Senior Research Scientist
liuxy at uchicago.edu
Nanoparticles (NPs) with interesting optical, electrical, chemical, and magnetic properties have shown great potential in a broad range of scientific fields and technological regimes, such as plasmonics, nanoelectronics, catalysis, and memory. The selective immobilization and organization of NPs with high degrees of specificity and control in pattern dimensions and densities is of significant importance in the translation to next-generation devices for technological applications. For example, the efficiency of solid-state single-photon emitters, the central topic in the growing field of quantum optics and quantum cryptography, is strongly dependent upon their electromagnetic environment, which can be engineered by precise placement of plasmonic nanostructures in its sub-wavelength proximity.
However, the efficient and precise positioning of multi-component NP assemblies still remains a major challenge. Bottom-up fabrication approaches based on spin-casting or AFM tip manipulation create hybrid structures with either poor reproducibility or low throughput. While top-down fabrication methods suffer from limitations in feature sizes, surface roughness control, or throughput. Another bottleneck in the translation to on-chip device implementation is the lack of spatial control of individual components on solid surfaces at macroscopic scale. Therefore, these two problems need to be addressed simultaneously to exploit multi-component hybrid nanostructures in practice.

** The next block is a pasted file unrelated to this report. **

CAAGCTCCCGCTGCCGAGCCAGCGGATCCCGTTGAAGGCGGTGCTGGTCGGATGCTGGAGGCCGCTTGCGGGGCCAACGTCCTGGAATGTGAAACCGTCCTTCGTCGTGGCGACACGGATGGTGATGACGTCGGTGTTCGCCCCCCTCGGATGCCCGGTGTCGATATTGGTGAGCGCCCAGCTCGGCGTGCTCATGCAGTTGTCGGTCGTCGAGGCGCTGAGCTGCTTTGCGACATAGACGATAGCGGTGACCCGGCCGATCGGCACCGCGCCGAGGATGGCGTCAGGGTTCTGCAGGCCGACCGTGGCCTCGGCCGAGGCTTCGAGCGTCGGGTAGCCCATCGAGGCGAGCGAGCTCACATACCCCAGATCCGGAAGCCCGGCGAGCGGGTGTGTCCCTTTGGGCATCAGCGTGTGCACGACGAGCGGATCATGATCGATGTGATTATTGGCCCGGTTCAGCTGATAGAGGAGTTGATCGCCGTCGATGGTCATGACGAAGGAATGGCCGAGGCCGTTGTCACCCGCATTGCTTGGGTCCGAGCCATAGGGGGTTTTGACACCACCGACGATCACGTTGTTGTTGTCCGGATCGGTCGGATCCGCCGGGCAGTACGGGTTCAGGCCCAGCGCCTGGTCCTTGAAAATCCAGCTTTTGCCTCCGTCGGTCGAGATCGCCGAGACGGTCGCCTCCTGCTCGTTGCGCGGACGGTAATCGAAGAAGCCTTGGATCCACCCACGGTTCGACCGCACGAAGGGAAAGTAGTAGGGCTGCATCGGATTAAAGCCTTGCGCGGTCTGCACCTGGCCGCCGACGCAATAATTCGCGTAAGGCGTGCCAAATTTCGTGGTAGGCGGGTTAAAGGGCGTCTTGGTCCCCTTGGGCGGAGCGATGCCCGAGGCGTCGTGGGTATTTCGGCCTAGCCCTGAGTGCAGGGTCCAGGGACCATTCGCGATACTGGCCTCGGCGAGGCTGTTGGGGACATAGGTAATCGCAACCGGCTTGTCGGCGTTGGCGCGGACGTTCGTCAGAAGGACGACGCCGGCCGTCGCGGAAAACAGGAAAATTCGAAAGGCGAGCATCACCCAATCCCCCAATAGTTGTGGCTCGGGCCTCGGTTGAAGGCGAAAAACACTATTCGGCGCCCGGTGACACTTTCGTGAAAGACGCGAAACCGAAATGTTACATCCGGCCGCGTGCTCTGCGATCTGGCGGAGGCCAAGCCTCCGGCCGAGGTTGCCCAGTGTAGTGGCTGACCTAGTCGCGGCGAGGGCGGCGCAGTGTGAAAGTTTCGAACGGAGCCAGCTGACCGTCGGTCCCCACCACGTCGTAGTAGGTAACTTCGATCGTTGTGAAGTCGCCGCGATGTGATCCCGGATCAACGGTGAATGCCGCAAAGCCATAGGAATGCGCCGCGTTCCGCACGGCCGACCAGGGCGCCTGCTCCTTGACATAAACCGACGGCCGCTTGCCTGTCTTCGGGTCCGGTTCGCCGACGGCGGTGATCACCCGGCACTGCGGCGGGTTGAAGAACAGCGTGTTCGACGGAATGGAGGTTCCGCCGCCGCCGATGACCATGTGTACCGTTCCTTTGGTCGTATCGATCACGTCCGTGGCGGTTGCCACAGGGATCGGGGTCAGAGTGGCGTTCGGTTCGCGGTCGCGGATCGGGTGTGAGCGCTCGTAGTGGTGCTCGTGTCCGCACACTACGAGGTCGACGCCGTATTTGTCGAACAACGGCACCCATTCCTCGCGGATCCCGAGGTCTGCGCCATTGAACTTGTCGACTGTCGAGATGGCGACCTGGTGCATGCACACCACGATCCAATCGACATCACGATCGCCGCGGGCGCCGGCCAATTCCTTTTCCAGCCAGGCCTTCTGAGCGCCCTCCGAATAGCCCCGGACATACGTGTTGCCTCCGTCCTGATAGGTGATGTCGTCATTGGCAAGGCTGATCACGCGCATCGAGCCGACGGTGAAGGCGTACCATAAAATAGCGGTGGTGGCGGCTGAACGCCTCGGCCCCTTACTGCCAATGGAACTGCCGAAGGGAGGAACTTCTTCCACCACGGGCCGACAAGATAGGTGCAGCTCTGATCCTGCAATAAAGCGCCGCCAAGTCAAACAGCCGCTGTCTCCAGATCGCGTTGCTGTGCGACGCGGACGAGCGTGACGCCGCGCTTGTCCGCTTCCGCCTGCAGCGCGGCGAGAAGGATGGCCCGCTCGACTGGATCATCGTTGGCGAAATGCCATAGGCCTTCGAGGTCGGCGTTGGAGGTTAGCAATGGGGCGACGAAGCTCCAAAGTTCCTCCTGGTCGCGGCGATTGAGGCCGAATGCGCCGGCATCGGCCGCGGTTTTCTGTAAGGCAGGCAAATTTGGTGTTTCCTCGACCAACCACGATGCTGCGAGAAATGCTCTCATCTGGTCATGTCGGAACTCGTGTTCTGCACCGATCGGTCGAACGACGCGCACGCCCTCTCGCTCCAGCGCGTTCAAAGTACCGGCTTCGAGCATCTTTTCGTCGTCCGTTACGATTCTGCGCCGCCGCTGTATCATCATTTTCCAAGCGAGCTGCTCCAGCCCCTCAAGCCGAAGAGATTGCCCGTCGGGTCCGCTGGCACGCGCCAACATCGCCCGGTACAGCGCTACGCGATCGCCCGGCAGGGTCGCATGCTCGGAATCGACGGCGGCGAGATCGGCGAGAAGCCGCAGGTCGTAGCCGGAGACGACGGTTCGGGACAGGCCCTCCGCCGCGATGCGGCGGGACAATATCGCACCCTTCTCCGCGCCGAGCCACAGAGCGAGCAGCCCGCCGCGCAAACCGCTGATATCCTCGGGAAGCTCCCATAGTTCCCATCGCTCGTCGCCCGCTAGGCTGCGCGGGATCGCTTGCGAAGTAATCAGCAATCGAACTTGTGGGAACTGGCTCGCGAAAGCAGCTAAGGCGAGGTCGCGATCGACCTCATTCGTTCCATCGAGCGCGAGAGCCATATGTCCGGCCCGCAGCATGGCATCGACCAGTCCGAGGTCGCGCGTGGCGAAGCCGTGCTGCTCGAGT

Dr. Xiaoying Liu’s current research is to use chemically nanopatterned surfaces to fabricate large-scale arrays of NP hybrid structures with each component at well-defined position. The precise chemical contrast patterns with densities and resolution of features created over large areas using standard tools of lithography, polymer self-assembly, and surface functionalization allow for control of position and interparticle spacing through selective surface-particle interactions in combination with particle-particle interactions. Such interactions afford substantial flexibility to direct the particle organization process by engineering the surface functionalities of both substrates and NPs.
Xiaoying received her BS and MS degrees from Department of Chemistry at Fudan University, Shanghai, China. Her master’s thesis was focused on synthetic methodologies for mesoporous materials using block copolymers as structure-directing agents and semiconductor nanomaterials.
Xiaoying got her PhD in physical chemistry with Prof. Cynthia M. Friend from Department of Chemistry and Chemical Biology at Harvard University in 2009. Her research at Harvard was focusing on establishing molecular-level knowledge of catalytic processes, the oxidative transformations of hydrocarbons and alcohols in particular, which is crucial for the optimization of reaction conditions and the design of environment-friendly and energy-efficient chemical processes.
Prior to joining IME in 2012, Xiaoying worked as a postdoctoral associate for three years with Prof. Klavs F. Jensen at Department of Chemical Engineering at MIT, where she developed continuous flow technologies for heterogeneous catalysis and multistep synthesis of amides in microfluidic systems.